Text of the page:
Languages of the World
The official language of Evon is Fayralese, the language attributed to their northern neighbor, Fayral. However, Evon’s people come from various backgrounds.
Zhulan, Evon’s central province, was once a country in its own right, long before the formation of Fayral, let alone Evon, was ever contemplated. Zhulan’s power lasted for a full millennium before a failing in the magic of humans ultimately led to heavy disputes between the nomads and the river-dwellers. This proved the end of Zhulan as a unified country as the nomads isolated themselves to the desert and the river-dwellers turned to Fayral and the surrounding regions for trade.
By the time Evon was formed, enough Fayralese influence had filtered into the desert region that, despite their ancient pride, few people actually spoke only Zhulanese. Instead, it was common for the citizens of Zhulan (known as Zhulanbürger) to speak in a combination of Zhulanese and Fayralese that both allowed outsiders to understand their speech well enough while still preserving, with pride, the fundamental essence of the native tongue.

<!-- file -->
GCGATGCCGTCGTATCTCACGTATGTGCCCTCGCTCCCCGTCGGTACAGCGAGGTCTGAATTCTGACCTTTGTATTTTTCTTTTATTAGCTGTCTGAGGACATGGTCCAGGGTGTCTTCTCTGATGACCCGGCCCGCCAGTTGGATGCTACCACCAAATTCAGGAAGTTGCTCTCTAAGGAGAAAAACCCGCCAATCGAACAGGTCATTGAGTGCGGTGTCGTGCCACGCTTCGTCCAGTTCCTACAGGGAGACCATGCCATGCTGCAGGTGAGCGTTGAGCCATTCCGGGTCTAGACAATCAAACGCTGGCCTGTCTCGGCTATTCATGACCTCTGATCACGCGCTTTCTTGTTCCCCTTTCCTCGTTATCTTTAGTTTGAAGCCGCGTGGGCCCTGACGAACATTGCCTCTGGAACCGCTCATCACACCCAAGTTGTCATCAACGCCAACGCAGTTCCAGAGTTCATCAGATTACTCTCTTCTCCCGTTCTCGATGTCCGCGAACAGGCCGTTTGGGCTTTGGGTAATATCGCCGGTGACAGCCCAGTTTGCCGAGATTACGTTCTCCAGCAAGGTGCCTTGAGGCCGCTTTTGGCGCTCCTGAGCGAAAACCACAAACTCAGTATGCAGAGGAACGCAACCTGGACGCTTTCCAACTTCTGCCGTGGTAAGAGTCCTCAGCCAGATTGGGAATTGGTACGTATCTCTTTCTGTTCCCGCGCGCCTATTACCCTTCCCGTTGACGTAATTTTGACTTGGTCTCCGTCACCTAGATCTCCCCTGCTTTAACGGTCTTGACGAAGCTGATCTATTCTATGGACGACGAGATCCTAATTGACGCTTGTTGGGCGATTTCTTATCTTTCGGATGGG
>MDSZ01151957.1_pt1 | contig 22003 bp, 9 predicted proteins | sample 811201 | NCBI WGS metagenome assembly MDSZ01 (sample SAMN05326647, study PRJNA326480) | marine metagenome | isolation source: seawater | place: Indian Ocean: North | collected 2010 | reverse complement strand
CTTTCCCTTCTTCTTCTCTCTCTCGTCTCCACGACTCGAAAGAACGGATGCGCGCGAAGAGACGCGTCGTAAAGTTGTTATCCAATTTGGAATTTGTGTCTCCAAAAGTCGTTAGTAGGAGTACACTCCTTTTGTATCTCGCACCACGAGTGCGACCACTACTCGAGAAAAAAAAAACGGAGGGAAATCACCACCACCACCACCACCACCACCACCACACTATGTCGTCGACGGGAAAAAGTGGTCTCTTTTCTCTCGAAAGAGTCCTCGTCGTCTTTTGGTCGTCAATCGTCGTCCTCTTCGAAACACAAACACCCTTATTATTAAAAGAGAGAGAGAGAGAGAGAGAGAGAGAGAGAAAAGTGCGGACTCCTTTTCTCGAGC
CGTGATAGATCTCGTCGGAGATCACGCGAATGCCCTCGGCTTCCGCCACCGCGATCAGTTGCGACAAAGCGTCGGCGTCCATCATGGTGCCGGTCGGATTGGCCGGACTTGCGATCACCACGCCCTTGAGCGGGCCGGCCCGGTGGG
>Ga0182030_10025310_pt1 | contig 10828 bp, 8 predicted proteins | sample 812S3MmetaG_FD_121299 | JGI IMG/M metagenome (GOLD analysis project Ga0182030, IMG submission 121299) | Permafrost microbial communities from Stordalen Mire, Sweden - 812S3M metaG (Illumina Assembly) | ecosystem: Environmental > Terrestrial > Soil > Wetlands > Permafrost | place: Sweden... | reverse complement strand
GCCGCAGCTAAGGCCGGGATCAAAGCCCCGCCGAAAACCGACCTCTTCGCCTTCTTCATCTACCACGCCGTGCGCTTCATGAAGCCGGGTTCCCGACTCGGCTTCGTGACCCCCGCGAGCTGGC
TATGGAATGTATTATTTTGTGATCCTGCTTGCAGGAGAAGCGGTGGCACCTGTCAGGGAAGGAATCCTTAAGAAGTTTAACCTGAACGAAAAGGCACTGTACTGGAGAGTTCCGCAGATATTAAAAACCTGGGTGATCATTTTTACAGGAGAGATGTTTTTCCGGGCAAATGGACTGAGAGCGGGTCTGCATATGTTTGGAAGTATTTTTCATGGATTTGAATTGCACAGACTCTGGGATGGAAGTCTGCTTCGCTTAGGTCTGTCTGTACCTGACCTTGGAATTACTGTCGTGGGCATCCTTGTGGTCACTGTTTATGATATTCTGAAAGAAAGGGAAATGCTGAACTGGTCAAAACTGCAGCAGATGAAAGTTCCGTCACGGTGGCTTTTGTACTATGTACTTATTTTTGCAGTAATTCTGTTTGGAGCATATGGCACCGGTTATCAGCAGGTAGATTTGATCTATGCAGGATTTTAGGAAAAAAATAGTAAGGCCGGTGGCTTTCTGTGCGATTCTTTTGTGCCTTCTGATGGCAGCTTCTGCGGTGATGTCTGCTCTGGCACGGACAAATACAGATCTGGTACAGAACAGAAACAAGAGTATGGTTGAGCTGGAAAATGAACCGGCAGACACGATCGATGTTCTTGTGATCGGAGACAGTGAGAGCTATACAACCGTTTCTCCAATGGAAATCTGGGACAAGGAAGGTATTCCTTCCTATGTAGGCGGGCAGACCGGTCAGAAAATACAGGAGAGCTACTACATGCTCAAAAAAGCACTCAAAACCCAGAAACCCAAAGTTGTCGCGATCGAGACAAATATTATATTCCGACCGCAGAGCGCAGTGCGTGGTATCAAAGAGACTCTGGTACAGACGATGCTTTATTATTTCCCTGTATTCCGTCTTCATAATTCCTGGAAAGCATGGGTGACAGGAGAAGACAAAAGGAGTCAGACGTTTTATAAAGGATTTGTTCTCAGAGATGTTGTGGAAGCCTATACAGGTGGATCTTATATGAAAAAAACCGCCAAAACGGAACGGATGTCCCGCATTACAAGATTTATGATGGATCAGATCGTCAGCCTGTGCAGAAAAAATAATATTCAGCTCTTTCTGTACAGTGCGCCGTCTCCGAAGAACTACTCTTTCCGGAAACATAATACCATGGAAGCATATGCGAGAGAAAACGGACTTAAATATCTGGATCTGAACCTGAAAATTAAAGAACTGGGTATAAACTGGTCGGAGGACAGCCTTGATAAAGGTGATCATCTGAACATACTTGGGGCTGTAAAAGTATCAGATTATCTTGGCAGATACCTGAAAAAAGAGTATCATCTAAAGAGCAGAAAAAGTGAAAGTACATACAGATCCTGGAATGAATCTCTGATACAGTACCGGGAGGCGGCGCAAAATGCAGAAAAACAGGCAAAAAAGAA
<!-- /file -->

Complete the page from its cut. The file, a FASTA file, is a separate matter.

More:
On the other hand, Tarsur, Evon’s eastern province, was originally settled by the same peoples that formed Pecali, Evon’s eastern neighbor. However, the mountains were never claimed by the rainforest country. Instead, they remained home to independent groups of humans, dwarves, giants, and other magical creatures that preferred the stark and isolated environment of the tall, thick mountain range. Those residents of the Tarsur mountain range that could speak in languages understandable to humans most often spoke in Pecalini.
When Evon formed, the magical creatures of Tarsur moved either to the small mountainous portion of the Northeast Forest or to the Northern Tar mountain range that formed Pecali’s northern border. Those humans who resided within Tarsur took up Fayralese in order to facilitate trade and government. However, even two centuries after Evon’s formation, most Tarsurians litter their speech with as much Pecalini as they can, and some isolated villages speak little to no Fayralese at all.